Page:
1. I haven't seen any follow up articles so don't know if your improved on his VO2max since. Yesterday I emailed him via to see if he had more data that will enable me to do a similar analysis as I've done with Caroline. I also emailed Michael Arnstein ( in the hope that he might have done some testing and could provide another data point that would allow us to scope out the possible effects of various diets.

      As for the decrease in Peter's VO2Max, while I find this interesting finding, I am not so much of concerned as his anaerobic threshold improved so much that I'd expect his performance capabilities to have improved for any race further than 10k. This just my expectations though, he hasn't published any race performance results before/after going Ketogenic so we'll have to wait for him or others to publish their results. It's still early days for endurance athletes going low carb/Ketogenic so I feel we just need to be patient. We can of course help speed things up by helping out ourselves :-)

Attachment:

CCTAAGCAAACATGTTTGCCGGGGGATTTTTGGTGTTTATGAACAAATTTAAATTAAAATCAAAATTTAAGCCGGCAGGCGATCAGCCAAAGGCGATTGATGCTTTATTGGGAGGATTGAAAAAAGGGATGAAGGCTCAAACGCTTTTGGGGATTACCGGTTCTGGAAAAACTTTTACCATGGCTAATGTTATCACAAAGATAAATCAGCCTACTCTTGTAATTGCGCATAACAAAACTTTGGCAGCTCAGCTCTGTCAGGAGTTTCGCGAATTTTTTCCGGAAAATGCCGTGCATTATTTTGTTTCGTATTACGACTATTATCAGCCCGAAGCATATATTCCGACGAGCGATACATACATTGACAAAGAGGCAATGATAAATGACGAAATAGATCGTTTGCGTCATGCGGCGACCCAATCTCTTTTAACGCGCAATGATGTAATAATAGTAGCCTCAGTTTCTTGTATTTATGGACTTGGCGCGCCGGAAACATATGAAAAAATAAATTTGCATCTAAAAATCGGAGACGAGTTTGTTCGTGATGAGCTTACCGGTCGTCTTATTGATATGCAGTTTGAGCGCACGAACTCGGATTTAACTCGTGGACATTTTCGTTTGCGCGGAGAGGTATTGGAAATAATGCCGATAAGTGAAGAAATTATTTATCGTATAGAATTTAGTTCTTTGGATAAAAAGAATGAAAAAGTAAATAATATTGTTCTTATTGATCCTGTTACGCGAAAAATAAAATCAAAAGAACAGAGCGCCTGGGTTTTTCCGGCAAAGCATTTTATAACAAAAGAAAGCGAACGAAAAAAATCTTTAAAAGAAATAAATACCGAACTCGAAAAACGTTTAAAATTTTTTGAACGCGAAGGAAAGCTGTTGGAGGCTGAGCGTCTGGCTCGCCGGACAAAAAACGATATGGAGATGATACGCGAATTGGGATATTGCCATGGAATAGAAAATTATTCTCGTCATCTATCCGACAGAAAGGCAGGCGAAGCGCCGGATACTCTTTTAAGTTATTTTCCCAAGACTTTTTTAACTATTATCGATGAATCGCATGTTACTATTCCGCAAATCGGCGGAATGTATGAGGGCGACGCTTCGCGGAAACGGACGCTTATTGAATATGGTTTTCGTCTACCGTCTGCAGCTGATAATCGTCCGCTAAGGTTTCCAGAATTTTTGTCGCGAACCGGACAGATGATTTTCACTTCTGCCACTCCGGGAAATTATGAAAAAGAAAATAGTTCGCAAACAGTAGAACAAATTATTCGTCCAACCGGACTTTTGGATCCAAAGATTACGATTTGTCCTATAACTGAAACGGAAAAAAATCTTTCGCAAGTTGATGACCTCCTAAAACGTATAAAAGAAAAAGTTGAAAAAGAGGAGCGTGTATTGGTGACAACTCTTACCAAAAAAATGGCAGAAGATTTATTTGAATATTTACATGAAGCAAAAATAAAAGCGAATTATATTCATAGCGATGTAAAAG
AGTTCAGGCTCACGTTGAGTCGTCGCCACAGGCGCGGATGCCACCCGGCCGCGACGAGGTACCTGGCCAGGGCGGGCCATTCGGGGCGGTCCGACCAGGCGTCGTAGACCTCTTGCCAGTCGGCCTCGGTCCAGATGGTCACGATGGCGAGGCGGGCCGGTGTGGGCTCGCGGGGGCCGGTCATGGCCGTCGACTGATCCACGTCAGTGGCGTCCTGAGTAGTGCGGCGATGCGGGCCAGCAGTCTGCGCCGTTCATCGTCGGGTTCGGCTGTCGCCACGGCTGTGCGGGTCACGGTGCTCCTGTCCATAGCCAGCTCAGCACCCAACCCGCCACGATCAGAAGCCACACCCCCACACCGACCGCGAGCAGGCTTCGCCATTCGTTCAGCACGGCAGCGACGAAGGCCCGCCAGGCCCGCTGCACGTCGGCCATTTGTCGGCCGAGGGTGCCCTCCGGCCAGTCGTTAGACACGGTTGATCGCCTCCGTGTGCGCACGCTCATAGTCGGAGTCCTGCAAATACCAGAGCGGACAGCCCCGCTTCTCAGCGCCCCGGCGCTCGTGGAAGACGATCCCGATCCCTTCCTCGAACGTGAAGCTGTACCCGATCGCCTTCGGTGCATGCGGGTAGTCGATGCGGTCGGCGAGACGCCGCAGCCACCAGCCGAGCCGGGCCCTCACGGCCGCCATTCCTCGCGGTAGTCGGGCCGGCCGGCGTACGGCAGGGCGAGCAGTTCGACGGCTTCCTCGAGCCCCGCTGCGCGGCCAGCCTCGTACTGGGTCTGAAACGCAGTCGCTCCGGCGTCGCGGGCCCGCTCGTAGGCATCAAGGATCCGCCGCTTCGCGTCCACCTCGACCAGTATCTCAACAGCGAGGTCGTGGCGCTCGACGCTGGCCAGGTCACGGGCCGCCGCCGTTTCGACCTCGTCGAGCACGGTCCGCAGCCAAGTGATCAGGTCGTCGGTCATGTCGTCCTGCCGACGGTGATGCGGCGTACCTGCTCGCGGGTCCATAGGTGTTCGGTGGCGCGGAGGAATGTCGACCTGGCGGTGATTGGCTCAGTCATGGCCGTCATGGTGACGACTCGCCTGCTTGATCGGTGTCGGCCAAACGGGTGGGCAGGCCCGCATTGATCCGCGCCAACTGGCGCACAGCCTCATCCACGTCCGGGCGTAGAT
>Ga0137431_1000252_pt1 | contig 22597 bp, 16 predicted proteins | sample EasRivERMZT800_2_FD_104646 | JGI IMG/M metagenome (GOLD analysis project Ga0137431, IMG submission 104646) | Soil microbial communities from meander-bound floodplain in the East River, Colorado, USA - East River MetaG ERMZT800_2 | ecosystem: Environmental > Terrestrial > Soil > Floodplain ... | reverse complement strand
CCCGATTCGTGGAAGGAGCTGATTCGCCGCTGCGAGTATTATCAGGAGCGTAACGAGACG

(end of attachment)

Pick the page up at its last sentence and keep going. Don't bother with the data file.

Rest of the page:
4. An additional feature of interest is that in the MFO group, the maximum rate of fat utilization was correlated quite strongly with VO2max (r= 0.64) indicating that those with the greatest capacity to metabolise glucose also had the greatest capacity to metabolise fat. This is consistent with the fact mitochondrial oxidative capacity contributes to the utilization of both fat and glucose.